Having read on many internet pages to get to Cat Ba Island it was easier to take a tour because getting there on your own was too difficult, both Caroline and I could smell the package tourist lazy mentality and decided to make our own way there. Just as we expected, within 2 minutes of arriving in the harbour we’d found ourselves a place on a tourist boat (not to tour, only to go to the island 2 hours away) for the princely sum of $8 for two people. That was difficult!
We had also been read that under no circumstances should we go to a certain pier on the island, because it was 20km from the main town and all the accommodation. The guy who sold us the boat tickets to that certain pier told us there were loads of buses on the other side, and he seemed genuinely nice so I believed him. On the boat there, the boat owner was trying to spread the doom saying there were no buses and we had no choice but
to buy his 85,000VND (~$5) tourist tickets before we arrived otherwise we would be stuck with no transport. Our instinct was to ignore him, although others on the boat doing the same as us believed him. We arrived and they all piled into a small tourist bus with way too many people inside. The original man hadn’t lied to us, there was a local bus - 10,000VND (~$0.40). What made it even better was when the tourist bus broke down half way there and we drove past in the much larger and more comfortable cheap local bus. Ha ha!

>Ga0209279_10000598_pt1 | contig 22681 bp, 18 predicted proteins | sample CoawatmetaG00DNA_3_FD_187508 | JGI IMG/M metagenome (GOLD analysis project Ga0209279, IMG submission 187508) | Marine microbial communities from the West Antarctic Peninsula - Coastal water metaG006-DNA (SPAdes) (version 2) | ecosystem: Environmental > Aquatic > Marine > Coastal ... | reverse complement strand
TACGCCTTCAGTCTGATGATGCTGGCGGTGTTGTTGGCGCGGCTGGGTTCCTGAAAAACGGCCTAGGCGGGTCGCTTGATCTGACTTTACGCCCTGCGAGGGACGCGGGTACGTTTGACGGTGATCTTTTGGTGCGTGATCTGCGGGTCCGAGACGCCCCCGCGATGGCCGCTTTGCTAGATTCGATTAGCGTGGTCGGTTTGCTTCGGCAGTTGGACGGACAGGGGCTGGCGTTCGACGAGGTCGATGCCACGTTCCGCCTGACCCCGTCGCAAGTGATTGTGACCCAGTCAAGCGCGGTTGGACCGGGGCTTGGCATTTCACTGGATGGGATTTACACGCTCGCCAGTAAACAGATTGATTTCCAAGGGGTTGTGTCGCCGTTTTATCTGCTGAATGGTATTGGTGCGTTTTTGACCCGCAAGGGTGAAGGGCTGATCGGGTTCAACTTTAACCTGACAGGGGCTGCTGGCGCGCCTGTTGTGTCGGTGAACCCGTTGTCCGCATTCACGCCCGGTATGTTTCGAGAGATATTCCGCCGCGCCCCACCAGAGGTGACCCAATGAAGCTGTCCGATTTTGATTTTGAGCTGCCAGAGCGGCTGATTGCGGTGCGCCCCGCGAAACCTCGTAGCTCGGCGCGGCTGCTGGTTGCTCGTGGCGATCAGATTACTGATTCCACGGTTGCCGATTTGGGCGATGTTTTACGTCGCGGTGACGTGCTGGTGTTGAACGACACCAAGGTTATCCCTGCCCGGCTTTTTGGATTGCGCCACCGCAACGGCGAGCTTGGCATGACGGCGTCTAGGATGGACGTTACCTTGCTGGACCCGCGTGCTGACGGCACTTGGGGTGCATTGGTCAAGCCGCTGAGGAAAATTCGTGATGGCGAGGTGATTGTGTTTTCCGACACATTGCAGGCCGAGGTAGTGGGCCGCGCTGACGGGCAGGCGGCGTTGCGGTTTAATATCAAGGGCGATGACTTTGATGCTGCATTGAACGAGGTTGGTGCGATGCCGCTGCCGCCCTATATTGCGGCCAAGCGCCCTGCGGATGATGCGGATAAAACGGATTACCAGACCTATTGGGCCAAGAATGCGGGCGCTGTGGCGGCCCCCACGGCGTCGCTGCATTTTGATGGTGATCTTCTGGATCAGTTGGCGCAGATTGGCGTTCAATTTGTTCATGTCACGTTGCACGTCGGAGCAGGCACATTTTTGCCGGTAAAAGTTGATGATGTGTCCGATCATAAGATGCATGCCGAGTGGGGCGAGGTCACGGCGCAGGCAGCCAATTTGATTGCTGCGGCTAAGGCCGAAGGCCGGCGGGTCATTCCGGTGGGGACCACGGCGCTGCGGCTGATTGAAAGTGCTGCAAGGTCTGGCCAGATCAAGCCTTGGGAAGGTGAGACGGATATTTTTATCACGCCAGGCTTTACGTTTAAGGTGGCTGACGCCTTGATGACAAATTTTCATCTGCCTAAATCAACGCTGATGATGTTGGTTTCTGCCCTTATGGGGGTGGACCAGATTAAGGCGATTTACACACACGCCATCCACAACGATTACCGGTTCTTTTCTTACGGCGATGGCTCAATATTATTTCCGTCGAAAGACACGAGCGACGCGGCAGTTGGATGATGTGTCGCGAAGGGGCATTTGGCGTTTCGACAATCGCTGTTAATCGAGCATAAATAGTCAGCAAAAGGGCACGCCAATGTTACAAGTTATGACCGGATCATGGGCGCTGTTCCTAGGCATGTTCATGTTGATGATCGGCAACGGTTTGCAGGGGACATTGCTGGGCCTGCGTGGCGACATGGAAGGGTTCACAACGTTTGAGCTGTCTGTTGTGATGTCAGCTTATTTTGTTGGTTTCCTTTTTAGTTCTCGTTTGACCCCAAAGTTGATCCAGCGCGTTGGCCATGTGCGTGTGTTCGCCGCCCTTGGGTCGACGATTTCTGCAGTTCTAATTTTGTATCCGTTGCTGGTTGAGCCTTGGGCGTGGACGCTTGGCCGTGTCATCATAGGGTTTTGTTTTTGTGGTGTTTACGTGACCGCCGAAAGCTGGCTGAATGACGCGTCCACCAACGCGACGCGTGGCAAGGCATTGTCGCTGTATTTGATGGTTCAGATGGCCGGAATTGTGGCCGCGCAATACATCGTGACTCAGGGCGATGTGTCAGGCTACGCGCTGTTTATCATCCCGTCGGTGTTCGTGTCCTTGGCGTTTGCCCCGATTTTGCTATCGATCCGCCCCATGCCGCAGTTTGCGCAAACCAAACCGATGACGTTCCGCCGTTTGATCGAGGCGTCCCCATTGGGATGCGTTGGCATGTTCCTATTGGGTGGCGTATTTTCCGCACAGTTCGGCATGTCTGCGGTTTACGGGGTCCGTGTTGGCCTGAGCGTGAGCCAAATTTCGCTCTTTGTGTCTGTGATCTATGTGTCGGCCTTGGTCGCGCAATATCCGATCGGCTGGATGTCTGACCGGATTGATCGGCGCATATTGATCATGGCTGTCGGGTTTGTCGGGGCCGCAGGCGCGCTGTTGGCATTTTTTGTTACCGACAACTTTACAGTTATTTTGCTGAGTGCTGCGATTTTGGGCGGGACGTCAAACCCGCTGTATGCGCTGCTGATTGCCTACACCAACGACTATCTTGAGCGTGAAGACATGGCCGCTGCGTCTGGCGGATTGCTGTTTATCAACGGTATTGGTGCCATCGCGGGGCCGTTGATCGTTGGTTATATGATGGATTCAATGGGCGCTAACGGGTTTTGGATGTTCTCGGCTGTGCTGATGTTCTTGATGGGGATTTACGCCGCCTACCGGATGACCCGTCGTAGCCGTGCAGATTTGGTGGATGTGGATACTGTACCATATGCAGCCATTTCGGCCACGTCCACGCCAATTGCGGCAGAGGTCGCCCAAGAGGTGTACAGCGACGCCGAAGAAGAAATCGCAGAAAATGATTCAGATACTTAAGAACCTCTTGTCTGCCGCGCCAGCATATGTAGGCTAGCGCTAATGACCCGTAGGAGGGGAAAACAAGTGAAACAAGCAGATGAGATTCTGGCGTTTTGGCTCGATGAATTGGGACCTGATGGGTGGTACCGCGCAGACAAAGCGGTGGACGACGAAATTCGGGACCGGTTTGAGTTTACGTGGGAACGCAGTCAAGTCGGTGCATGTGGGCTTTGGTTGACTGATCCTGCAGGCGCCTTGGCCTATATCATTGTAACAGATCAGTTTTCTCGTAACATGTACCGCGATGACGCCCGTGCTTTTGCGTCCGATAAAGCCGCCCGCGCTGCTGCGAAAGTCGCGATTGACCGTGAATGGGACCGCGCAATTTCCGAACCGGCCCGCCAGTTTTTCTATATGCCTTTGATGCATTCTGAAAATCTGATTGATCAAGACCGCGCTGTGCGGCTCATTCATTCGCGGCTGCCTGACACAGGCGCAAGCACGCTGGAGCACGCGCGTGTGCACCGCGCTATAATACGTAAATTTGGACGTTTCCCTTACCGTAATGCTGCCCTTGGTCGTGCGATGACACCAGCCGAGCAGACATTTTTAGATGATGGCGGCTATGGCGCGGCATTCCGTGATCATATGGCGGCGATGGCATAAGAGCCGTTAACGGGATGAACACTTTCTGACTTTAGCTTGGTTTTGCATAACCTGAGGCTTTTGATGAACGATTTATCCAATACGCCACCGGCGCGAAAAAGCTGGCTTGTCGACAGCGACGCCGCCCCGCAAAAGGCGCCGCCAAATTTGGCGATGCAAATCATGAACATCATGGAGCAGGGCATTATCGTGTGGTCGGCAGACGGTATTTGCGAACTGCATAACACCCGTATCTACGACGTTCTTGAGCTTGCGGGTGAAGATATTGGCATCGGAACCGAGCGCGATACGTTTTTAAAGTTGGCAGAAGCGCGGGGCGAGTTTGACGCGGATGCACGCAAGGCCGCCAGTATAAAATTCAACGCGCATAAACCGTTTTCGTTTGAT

Taking a step back because I forgot to mention it, the boat ride across Ha Long Bay was impressive, but to be honest we we’re let down by terrible overcast and fairly cold weather. For me it wasn’t anything worth raving about, although I think had the weather been scorching hot with a clear blue sky it would have been a much more impressive and enjoyable experience. Cat Ba Island
The main harbour town on Cat Ba Island is nothing particularly special, it’s non-descript but inoffensive, however I suppose it’s very touristy and has loads of cheap nasty
bars and seedy massage parlours, but I’m still happy to be here just because we can finally relax, eat good food, our hotel is $5 a night and we can hire motorbikes for $4 a day to explore the island.
Today we hired motorbikes and spent the whole day just pottering around the island, stopping anywhere that looked nice and taking every turning up dirt tracks which looked interesting. It’s great to be surrounded by such greenery again after being surrounded by nothing but concrete in China for close to a year.